<p>If Jackson Pollock sculpted paint using sound, perhaps this is what it would’ve looked like.</p>
How do you paint with sound? It’s a good question and the answer comes from German photographer Martin Klimas. He starts by putting different colored paint on top of a speaker over some translucent material, then cranks up the volume. The vibrations of the speaker shoot the paint into the air creating beautiful patterns and sculptural forms, and Klimas snaps them with his camera while in flight.
Each image becomes an abstract portrait of whatever song he plays—from Miles Davis to Kraftwerk. The New York Times says he spent six months and about 1,000 shots to get the required results and also that his influences were abstract art and Hans Jenny, a scientist versed in cymatics, the study of waves and vibrations.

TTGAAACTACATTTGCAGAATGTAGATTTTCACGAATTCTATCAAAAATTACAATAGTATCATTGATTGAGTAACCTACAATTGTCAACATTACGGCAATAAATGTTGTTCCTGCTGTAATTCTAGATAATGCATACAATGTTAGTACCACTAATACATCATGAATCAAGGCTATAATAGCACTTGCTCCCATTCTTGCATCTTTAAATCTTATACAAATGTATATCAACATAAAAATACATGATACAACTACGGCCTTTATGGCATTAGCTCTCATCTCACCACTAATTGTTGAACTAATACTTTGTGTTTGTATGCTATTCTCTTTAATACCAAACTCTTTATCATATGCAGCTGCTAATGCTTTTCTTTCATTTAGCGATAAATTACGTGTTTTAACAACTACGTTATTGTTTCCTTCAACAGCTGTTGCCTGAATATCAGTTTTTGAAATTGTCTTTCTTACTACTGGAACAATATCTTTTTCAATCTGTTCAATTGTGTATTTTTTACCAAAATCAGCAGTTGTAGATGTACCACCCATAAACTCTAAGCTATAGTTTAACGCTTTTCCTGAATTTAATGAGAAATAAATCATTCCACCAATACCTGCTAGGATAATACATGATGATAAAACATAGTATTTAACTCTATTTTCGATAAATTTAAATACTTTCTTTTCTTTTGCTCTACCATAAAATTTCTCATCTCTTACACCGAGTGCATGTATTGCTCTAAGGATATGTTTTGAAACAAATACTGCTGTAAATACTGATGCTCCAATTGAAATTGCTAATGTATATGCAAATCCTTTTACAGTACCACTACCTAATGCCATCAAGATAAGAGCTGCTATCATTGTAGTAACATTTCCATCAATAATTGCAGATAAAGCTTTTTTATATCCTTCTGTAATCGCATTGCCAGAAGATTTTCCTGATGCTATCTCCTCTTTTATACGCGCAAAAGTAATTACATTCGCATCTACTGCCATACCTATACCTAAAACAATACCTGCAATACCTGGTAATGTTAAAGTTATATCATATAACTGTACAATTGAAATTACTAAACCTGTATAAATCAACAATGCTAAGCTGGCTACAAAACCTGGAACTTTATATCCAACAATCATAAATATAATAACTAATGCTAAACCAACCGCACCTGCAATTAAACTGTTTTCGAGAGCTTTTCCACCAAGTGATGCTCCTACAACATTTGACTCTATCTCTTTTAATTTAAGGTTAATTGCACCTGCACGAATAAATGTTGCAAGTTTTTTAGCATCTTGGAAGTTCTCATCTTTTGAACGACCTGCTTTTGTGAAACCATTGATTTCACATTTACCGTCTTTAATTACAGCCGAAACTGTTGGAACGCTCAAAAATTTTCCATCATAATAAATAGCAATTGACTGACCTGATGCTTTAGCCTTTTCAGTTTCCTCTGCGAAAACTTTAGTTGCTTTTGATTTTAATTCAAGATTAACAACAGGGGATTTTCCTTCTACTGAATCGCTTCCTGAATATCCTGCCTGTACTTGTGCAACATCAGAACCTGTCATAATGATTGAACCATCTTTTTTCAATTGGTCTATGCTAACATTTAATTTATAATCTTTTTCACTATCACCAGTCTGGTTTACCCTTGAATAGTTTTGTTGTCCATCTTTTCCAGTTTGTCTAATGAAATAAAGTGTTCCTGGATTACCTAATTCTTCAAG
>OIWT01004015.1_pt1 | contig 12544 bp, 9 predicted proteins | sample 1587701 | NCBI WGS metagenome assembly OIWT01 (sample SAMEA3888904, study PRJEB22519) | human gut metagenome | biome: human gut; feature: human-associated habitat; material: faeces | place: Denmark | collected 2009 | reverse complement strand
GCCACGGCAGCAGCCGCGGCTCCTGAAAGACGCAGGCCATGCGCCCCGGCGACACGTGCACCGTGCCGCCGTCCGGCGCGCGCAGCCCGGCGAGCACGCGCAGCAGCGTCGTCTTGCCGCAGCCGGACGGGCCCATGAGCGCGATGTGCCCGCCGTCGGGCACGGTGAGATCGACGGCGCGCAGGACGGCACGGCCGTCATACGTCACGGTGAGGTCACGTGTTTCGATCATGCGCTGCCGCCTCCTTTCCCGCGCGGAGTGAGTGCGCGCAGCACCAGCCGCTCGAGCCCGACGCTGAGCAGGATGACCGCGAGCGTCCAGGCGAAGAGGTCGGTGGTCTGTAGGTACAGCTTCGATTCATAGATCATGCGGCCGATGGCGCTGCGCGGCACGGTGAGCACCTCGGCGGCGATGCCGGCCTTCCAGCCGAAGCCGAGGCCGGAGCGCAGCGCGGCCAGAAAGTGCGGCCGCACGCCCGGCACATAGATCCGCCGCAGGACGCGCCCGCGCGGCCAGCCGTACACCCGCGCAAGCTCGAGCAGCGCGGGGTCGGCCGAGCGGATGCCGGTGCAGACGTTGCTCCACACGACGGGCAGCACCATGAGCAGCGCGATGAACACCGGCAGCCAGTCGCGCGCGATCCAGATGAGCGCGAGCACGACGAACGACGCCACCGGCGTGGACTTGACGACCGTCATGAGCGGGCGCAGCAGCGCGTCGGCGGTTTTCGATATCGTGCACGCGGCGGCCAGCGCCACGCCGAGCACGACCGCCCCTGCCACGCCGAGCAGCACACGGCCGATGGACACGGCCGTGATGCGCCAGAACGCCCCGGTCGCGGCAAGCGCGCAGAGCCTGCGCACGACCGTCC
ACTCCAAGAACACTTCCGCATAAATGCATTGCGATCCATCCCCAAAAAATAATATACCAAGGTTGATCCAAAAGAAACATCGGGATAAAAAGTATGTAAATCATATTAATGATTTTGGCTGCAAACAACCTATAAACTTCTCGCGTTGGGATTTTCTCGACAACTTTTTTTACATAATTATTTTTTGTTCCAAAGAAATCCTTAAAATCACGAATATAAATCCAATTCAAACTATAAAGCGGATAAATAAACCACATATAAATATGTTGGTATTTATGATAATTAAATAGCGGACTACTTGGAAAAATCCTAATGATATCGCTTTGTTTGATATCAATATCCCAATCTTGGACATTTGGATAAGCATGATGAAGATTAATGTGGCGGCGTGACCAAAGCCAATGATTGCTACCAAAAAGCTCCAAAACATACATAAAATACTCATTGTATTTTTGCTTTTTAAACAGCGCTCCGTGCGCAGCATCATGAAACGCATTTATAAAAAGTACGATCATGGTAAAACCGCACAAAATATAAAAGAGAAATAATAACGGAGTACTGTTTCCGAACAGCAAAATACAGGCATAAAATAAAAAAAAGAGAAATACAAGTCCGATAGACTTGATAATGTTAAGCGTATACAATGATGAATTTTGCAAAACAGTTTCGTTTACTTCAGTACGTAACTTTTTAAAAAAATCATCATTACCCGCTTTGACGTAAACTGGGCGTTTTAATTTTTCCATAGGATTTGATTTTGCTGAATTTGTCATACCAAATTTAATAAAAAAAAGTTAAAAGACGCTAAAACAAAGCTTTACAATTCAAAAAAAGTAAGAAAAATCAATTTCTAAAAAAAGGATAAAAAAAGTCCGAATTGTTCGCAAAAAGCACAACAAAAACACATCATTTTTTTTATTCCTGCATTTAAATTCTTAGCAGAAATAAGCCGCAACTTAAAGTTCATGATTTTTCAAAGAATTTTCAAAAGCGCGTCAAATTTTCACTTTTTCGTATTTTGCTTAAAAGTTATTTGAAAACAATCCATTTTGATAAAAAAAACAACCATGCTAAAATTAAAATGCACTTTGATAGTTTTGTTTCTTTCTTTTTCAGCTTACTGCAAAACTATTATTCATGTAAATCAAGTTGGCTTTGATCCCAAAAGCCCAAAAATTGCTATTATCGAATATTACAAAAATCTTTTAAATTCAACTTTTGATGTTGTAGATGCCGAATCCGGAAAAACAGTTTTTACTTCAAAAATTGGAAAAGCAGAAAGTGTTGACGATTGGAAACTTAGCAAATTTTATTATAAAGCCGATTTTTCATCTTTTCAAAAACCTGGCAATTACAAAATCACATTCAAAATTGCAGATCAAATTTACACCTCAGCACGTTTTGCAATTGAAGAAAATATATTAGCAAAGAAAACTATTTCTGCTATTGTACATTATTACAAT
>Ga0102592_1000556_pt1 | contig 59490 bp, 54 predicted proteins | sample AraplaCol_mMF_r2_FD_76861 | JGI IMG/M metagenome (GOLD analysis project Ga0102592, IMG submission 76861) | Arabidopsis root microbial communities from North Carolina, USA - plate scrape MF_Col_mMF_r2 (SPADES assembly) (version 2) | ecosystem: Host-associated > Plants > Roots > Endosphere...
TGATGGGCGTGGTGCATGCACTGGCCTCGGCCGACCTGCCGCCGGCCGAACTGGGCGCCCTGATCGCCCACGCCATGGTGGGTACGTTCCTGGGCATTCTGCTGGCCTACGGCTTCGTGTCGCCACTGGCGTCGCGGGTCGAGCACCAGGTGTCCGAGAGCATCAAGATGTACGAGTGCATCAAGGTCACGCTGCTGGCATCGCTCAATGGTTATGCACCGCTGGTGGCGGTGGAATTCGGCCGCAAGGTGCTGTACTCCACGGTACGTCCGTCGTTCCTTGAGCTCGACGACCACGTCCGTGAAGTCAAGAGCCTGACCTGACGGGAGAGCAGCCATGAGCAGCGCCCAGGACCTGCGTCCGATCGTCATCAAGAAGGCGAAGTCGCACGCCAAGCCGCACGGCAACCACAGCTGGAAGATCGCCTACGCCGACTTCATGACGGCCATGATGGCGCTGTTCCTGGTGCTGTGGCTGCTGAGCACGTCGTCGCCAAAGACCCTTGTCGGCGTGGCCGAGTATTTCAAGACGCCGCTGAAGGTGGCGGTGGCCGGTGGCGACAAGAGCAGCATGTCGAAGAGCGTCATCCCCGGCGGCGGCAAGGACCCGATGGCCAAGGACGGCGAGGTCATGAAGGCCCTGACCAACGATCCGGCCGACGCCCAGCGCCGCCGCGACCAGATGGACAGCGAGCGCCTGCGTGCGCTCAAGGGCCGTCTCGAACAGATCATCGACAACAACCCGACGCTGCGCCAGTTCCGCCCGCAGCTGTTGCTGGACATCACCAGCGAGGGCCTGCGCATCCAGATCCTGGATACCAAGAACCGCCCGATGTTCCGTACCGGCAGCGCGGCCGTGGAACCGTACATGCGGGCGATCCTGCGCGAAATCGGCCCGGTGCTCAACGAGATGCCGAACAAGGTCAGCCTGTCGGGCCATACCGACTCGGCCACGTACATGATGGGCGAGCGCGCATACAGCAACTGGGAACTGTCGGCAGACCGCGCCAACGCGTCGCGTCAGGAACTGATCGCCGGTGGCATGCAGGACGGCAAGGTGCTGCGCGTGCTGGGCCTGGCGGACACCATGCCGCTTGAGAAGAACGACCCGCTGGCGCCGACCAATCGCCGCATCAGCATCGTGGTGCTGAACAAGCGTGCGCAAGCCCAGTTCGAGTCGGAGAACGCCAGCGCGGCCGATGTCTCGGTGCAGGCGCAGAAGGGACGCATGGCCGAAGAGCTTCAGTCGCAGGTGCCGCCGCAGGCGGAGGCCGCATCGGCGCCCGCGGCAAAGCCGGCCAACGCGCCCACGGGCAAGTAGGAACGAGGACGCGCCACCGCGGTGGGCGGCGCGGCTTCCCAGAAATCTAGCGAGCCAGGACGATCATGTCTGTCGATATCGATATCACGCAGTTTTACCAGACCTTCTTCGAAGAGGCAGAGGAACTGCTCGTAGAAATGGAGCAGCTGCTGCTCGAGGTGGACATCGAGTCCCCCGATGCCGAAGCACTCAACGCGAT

We’re used to seeing audiovisual collaborations, like those explored by Quayola and Jamie XX, but they’re usually animated using computer software, whereas this is a much more analogue affair.
Miles Davis – "Pharaoh's Dance"
Steve Reich and Musicians – "Music for 18 Musicians"
Kraftwerk – "Transistor"
Steve Reich and Musicians – "Drumming"
Miles Davis – "Bitches Brew"
Paul Hindemith – "Ludus Tonalis"